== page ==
Everyone has heard of "radioactive half-life
." Basically if you have 1 kg of unstable particle
s, half of them will decay after a given amount of time. So after say, a 2.3 years, you might have 0.5 kg of stable particles and 0.5 kg of unstable particles.
So, the decay of macroscopic
quantities is easily predicted by an exponential decay function. Now, what happens if we reduce the amount of matter we have from the macroscopic quantity of 1 kg, to a microscopic
quantity of say, 10 atoms? now 1 atom? Well, what the decay function now tells us is that after 2.3 years there will be a 50% chance that our single unstable atom
has changed to a stable one. That is all it can tell us. Unless we observe it, we will never know when or if it decays. So, until we observe a particle, what we must say is that is in a superposition of being both partially stable and partially unstable. (This brings in several other, interesting points. see: wave/partical duality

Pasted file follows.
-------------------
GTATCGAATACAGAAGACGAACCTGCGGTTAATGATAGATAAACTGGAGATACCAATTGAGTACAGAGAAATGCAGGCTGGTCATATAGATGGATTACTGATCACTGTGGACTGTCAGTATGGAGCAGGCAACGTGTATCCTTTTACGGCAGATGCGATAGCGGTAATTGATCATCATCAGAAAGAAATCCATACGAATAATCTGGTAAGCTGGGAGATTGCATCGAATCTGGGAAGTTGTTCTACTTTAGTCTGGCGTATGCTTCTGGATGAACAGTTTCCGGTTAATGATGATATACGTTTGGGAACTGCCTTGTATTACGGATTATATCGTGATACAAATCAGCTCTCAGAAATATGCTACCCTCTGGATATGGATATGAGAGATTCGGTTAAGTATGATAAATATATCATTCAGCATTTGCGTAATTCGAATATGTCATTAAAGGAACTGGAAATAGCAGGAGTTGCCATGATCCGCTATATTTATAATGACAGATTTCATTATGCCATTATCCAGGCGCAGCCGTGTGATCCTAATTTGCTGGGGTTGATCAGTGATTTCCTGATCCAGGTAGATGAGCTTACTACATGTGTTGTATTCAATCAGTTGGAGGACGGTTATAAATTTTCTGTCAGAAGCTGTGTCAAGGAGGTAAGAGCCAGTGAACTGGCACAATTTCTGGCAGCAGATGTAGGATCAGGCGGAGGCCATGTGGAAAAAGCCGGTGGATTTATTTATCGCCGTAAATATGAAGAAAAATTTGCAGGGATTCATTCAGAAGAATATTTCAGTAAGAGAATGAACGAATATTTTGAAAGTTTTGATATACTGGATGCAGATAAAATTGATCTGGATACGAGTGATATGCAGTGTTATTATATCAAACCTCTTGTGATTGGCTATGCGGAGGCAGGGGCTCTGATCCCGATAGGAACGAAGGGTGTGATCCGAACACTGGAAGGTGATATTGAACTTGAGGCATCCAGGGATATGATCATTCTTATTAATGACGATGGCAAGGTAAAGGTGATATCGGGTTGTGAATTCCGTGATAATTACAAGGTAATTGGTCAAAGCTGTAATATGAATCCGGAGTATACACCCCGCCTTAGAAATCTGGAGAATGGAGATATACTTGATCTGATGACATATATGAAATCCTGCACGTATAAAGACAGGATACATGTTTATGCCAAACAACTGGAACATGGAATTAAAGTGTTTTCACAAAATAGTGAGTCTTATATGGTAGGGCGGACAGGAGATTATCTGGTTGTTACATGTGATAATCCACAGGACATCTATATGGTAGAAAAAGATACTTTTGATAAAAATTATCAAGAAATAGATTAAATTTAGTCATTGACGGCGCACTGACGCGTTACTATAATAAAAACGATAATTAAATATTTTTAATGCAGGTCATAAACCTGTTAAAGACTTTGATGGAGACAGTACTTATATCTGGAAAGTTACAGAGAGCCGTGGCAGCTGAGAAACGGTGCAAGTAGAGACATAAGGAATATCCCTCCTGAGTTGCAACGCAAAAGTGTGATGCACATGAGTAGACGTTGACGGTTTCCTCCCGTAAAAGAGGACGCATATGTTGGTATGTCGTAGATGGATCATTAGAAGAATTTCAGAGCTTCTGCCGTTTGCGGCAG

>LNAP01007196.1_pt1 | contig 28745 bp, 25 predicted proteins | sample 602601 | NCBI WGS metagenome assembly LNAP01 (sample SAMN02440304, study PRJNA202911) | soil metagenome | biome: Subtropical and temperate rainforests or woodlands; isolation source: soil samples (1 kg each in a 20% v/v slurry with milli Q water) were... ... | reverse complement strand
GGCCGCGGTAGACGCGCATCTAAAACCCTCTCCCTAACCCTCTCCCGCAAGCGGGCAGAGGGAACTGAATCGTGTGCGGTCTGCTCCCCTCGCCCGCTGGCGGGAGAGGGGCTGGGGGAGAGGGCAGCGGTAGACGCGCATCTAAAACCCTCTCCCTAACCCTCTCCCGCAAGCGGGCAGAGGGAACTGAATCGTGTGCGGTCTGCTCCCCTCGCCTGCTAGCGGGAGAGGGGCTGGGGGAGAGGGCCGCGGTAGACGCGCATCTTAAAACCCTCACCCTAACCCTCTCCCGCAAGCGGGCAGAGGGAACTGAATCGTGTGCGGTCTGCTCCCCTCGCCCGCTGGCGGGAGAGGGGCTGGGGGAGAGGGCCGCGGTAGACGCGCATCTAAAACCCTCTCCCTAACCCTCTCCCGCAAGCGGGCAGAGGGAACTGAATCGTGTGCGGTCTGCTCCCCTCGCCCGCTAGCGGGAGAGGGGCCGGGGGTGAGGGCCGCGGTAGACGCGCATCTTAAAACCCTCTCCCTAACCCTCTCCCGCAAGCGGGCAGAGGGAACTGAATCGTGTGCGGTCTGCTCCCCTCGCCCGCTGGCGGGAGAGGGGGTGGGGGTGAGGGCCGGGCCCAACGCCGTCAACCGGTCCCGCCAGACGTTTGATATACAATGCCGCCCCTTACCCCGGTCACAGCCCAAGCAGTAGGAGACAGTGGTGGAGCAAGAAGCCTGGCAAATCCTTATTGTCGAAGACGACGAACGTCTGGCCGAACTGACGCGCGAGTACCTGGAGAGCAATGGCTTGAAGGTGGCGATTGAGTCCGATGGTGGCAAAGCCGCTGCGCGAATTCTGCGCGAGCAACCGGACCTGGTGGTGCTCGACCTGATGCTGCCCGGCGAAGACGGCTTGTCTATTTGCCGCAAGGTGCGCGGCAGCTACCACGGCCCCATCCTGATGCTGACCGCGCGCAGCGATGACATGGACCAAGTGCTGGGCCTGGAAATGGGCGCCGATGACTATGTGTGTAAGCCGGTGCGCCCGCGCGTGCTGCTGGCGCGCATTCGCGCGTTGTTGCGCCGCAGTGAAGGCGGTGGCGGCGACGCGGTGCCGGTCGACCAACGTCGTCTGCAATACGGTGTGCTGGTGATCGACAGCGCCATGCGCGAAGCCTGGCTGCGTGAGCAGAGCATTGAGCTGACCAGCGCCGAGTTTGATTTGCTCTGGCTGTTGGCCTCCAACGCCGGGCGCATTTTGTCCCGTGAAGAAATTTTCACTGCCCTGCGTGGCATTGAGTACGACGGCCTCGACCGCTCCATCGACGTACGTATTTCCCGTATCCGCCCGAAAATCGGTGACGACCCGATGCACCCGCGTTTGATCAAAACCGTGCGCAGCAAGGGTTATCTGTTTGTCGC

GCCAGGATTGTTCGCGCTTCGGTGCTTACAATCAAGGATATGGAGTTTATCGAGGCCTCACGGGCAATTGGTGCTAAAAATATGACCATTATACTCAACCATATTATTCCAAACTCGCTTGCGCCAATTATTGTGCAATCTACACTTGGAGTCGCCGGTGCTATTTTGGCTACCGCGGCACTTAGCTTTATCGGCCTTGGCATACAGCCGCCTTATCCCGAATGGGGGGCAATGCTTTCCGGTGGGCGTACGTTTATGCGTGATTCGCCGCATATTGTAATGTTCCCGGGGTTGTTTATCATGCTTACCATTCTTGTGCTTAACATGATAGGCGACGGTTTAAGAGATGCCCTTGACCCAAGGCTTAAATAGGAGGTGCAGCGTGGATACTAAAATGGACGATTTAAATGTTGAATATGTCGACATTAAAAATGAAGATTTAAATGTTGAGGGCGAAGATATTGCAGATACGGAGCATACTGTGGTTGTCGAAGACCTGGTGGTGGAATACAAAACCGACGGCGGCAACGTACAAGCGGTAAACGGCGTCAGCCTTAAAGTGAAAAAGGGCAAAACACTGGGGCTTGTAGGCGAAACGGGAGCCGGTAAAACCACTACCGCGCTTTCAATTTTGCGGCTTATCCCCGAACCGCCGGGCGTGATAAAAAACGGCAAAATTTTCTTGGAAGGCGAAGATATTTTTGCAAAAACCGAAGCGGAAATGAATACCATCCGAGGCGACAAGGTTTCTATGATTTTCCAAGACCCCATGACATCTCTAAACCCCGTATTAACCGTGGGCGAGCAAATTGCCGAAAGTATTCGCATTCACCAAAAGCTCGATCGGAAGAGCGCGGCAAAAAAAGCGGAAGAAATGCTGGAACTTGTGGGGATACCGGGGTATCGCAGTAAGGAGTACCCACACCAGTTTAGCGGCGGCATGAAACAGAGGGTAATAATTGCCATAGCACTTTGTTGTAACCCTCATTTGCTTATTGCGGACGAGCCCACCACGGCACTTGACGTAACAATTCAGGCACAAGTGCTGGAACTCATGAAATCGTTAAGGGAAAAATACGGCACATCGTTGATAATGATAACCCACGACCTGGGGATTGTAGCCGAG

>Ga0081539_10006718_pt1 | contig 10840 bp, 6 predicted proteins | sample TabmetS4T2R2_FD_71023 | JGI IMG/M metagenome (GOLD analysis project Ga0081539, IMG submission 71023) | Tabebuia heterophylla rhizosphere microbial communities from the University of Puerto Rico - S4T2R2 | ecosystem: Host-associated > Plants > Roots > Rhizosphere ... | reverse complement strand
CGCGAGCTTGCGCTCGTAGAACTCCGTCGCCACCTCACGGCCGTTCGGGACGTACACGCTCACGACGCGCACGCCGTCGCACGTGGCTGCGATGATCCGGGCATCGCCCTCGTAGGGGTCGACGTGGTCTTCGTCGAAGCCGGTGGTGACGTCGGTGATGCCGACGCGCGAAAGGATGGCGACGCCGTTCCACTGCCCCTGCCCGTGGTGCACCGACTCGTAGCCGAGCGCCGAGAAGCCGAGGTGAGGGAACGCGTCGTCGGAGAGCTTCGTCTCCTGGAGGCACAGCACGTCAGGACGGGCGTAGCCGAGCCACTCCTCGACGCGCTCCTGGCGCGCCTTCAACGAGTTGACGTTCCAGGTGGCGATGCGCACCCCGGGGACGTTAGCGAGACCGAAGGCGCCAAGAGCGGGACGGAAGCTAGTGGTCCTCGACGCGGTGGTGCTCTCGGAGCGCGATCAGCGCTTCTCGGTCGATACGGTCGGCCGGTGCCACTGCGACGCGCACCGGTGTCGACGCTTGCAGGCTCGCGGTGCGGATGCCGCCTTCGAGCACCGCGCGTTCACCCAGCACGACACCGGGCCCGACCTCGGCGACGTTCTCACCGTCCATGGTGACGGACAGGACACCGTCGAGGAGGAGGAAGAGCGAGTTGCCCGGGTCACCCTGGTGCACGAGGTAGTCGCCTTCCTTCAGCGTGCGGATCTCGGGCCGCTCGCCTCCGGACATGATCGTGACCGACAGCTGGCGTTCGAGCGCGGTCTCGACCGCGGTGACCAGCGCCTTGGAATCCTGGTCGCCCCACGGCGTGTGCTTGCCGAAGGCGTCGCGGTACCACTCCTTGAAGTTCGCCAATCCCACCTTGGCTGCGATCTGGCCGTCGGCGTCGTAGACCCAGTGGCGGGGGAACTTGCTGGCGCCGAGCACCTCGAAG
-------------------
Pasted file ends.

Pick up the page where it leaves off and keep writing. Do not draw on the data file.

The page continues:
, double slit experiment
Well, when all this was first discovered, people were just realizing how weird quantum mechanics is. At people were content to say, "well, all of this weird stuff is just going on in the microscopic world, so it's not that big of a deal." By thinking this they had unconciously drawn an imaginary line between the microscopic and macroscopic world. What Schrodinger
did with the cat experiment is say that all the weird stuff going on in the microscopic world could make weird stuff happen in the macroscopic world. And really, there was no difference between the two.
With all of that explained, here is the thought experiment:
First there is a random quantum event, say the decay of an unstable atom, as before. This atom is being monitored by a mechanical device that controls the release of a poisonous gas. If the atom decays, the poisonous gas is released. Now, the entire device is put in a sturdy box with a cat. Therefore, when the particle decays, the gas is released and the cat dies.
Well, as we said before, as soon as we close the box and stop observing the atom, we cannot know if it has decayed. Therefore the atom is in a superposition between stable and unstable. However, since the state of the atom is linked to the life of the cat, the cat must also be in a superposition between alive and dead. When the box is closed the cat enters an superposition. It is neither alive nor dead, somewhere in between. It's life is now described by the same function as the decay of the unstable atom. The thing about a superposition is, you never see it. We can't see an alive-dead cat. Therefore, as soon as it is opened, our observation "breaks down" this superposition, and we see the cat as either alive or dead.